The Employee Recognition Paradox
While people say they want cash awards, studies have shown free recognition is most meaningful. Despite all the billions spent on recognition each year, the evidence seems clear: most meaningful recognition is free recognition. You might be thinking, “Wait a minute, the people in my company have confirmed that they prefer recognition that is accompanied by cash awards.” And you wouldn’t be wrong. Years of research into what people say they want from workplace recognition supports this conclusion. When asked about preferences, money, either as cash bonuses or gift cards, is a top priority. Yet it also true that studies show that most meaningful recognition is free. This poses a critical paradox: free recognition is most meaningful, but people want recognition accompanied by cash awards. Solving this paradox can mean the difference between a successful business and one plagued by turnover and unmotivated employees.
People want costly recognition, but are motivated by recognition that doesn’t include a costly award.
I became personally acquainted with this paradox early in my consulting career. Time and again I would bring together focus groups to discuss what they would prefer from recognition, and the most common selection would be cash awards in some form. Most groups would be adamant that money demonstrates value, but get them talking about previous recognition they have received, recognition that really made them feel valued, and the conversation rarely comes around to money.
The Research Into Meaningful Recognition
In a 2013 survey we found that over 70 percent of the most meaningful recognition people receive is free recognition! In this survey, we asked respondents to think of the most meaningful recognition they have received in the past twelve months. We then asked a them a series of questions about that recognition. One of the questions we asked was, “How much did the recognition cost?” We provided choices that ranged from $1000 or more to costing nothing. Most chose “cost nothing.”
Over the past 15 years we have run this survey several times. I also survey audiences regularly during presentations. Without fail, in all venues, responses show that majority of meaningful recognition received is free. In fact, the percentage of free recognition has increased each time we have formally run the survey.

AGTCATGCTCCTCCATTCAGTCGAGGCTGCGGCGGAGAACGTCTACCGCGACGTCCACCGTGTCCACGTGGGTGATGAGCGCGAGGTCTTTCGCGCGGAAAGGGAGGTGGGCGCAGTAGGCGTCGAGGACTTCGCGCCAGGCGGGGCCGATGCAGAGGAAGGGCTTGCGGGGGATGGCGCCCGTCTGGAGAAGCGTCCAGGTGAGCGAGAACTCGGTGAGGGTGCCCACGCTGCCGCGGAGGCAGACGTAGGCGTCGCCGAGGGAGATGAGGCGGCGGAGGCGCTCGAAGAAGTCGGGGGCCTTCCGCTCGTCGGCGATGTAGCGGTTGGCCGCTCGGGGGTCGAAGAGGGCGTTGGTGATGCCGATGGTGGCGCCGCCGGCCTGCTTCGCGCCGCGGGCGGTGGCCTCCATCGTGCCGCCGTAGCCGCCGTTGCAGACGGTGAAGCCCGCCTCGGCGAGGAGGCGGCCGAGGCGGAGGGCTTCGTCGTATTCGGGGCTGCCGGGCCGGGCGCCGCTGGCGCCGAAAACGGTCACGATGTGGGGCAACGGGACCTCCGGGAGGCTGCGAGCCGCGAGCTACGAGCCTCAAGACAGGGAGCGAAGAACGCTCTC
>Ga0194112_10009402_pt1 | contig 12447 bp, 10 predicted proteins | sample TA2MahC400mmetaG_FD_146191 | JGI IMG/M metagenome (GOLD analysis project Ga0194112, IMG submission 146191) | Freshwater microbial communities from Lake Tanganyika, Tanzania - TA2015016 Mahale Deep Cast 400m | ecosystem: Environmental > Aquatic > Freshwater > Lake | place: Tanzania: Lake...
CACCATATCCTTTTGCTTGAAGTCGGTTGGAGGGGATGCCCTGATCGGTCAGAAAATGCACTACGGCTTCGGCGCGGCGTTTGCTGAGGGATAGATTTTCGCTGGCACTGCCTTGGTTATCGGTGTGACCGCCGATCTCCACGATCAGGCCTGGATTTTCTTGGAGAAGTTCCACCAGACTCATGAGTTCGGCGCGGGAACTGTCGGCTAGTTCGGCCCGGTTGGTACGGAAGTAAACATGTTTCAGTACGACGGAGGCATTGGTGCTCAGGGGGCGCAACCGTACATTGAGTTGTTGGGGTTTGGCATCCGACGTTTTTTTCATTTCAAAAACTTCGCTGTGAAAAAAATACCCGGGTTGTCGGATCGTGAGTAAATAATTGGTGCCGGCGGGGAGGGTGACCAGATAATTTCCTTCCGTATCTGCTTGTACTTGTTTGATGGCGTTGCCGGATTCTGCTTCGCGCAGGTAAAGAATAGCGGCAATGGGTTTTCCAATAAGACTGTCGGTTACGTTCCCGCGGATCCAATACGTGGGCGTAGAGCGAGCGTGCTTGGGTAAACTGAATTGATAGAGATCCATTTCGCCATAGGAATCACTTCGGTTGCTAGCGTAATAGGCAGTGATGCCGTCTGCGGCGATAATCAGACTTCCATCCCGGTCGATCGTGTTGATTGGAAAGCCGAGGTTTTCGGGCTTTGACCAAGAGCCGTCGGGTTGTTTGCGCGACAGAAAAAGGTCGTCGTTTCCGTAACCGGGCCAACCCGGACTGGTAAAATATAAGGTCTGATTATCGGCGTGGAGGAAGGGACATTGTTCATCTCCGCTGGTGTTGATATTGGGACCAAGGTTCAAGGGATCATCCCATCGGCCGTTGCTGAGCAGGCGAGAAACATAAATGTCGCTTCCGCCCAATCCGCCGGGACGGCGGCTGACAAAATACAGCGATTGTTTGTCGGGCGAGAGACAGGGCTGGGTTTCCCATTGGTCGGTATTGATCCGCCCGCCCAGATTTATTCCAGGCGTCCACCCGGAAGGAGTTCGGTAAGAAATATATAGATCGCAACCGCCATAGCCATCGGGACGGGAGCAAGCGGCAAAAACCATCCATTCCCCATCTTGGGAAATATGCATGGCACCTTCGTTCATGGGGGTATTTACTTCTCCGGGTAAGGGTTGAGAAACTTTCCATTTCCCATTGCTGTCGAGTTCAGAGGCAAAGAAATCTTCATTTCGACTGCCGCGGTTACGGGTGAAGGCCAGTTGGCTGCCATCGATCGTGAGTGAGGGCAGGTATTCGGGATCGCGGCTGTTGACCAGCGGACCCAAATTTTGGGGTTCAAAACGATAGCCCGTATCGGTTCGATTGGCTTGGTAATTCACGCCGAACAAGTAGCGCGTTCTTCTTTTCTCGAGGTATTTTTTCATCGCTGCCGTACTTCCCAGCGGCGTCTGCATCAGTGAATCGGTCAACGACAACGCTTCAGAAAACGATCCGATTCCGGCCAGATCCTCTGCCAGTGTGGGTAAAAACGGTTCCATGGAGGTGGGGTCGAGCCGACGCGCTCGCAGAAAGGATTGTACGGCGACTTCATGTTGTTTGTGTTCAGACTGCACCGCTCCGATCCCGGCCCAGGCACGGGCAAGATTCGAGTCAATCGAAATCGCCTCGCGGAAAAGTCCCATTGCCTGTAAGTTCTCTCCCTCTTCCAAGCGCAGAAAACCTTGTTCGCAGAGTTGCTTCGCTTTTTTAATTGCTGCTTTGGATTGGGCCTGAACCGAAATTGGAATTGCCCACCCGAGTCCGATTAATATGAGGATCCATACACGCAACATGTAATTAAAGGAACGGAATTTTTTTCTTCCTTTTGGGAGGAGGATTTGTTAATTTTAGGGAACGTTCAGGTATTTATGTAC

Why Free Recognition is More Meaningful –
Reason #1 People Aren’t Rational
There are a couple of factors at work that make free recognition come out ahead. The first comes from the field of Behavioral Economics. If you aren’t familiar with behavioral economics, it is the study of how cognitive, emotional, and social factors affect economic decision-making. Instead of looking at economics through the traditional lens of rational decision-making, behavioral economics studies how we really make decisions. Two of the most well known books on this topic are Drive by Daniel Pink and Predictably Irrational by Dan Ariely.
Social Ideal vs. Transaction
In behavioral economic terms, when we offer recognition we are acknowledging that the recipients have met a social ideal. They are behaving in a certain manner because they believe is the right thing to do. If we then recognize that behavior with praise or appreciation, we offer a confirmation that their behavior is desirable, and do so in a manner that recipients find meaningful.
In contrast, when we provide an award we can quickly move the recognition offered from social ideal into the realm of a transaction. The recognition and accompanying award become payment for services rendered. The question that typically follows is, “Is it payment enough?” The answer to that question is often, “No,” leaving people feeling short-changed. This is why low cost awards are least frequently listed as meaningful recognition.
You might find yourself doubting the social ideal/transactional premise and believe that awards provide the most meaningful recognition. That is understandable. It isn’t logical that free recognition provides more meaning, but then behavioral economics has repeatedly demonstrated that people aren’t always rational.